In an effort to distinguish new ETFs from existing ones, some issuers are getting downright goofy with their tickers. The Australians seem to take the cake, with the ProShares Ultra Australian Dollar ETF trading under “GDAY,” the ProShares UltraShort Australian Dollar ETF trading under “CROC,” and the IndexIQ Australia Small-Cap ETF trading under “KROO,” for “kangaroo. ETF.com put together a pretty entertaining list of the “most-memorable ETF tickers,” with the “ROAR,” the ticker for IQ Asian Tigers ETF, taking first place.
If you got an updated, or perhaps your first, smartphone over the holidays, you might also be getting exposure to the wide world of emojis. It’s incredible how much can actually be communicated with the right emoji, and financial market updates are no exception. A nifty little guide walks through how to quickly send everything from “Ben Bernanke” to “two-for-one stock split,” “market jitters,” and “fire sale.”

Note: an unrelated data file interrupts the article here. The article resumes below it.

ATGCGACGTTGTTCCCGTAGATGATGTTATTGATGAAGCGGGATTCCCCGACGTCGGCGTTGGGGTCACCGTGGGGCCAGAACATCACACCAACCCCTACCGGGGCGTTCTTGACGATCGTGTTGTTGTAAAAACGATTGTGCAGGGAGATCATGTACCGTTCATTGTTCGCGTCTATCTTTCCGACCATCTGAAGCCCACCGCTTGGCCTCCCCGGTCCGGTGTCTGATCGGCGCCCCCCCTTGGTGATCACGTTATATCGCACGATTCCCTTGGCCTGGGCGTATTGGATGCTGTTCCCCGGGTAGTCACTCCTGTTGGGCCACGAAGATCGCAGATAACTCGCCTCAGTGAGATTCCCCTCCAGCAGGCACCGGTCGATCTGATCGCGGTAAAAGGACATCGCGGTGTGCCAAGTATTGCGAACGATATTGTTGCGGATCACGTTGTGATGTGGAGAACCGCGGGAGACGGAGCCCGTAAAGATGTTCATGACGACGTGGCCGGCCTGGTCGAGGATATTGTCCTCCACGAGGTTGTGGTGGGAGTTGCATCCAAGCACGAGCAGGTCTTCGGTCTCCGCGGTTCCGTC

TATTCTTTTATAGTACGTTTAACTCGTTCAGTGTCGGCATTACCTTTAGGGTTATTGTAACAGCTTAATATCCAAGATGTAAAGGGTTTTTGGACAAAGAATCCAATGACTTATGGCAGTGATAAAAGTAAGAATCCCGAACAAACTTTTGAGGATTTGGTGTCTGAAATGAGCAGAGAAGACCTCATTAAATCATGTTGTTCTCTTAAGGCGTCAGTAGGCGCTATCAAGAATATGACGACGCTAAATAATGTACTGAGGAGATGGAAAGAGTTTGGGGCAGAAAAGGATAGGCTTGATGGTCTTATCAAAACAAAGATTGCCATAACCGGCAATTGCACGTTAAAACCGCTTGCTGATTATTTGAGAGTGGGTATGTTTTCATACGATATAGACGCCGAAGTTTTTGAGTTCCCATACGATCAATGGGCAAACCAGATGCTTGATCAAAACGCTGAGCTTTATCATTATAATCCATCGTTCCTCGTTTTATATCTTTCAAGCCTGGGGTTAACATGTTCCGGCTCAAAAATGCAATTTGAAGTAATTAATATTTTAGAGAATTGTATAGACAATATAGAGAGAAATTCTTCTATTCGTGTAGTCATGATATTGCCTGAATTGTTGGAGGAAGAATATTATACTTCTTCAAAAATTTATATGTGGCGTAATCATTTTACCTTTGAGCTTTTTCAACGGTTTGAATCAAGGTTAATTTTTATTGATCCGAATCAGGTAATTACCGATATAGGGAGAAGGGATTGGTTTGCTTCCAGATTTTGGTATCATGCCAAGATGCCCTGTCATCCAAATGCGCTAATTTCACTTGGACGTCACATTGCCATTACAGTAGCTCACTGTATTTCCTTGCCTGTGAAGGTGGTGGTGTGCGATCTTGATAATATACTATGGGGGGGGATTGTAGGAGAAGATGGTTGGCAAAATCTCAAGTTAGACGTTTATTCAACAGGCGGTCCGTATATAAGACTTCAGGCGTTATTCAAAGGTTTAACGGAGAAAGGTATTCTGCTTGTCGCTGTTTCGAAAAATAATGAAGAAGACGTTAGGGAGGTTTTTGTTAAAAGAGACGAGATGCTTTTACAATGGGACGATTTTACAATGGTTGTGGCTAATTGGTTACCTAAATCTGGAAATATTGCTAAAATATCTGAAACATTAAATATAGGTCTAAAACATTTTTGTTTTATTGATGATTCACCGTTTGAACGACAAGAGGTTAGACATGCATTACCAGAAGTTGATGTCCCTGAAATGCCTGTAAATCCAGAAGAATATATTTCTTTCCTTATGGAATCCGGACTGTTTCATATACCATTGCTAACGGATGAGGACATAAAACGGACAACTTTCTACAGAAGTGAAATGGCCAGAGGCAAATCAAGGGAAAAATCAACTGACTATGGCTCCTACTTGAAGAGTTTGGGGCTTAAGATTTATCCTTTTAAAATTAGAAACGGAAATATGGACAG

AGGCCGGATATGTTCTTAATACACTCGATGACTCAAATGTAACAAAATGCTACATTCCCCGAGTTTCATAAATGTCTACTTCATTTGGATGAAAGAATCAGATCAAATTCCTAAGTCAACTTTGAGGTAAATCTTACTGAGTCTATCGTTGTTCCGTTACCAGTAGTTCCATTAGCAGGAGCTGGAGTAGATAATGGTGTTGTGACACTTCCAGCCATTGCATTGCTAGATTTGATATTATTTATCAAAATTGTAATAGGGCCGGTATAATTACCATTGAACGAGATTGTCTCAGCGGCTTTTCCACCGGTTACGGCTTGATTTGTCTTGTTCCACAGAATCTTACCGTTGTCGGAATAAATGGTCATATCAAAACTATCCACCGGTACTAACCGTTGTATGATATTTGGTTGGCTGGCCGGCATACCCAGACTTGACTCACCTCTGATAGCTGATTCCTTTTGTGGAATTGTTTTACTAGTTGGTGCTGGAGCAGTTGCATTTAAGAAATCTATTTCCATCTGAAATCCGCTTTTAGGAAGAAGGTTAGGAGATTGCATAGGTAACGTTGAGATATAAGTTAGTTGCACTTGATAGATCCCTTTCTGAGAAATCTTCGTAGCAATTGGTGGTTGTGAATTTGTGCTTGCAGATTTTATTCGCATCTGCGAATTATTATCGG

The Dow Jones industrial average may have closed at record highs in December, but many investors may want to temper some of their excitement. The New York Times’ columnist Ron Lieber warns that if an investment portfolio is properly balanced with only 20 percent of money in large stocks, then the Dow really isn’t a useful measurement of a client’s financial health. Lieber argues that low-cost investments that track assets and markets from around the world, focusing on strategies to increase savings, and considering long-term disability insurance will do more for financial health that fretting the daily swings of the Dow.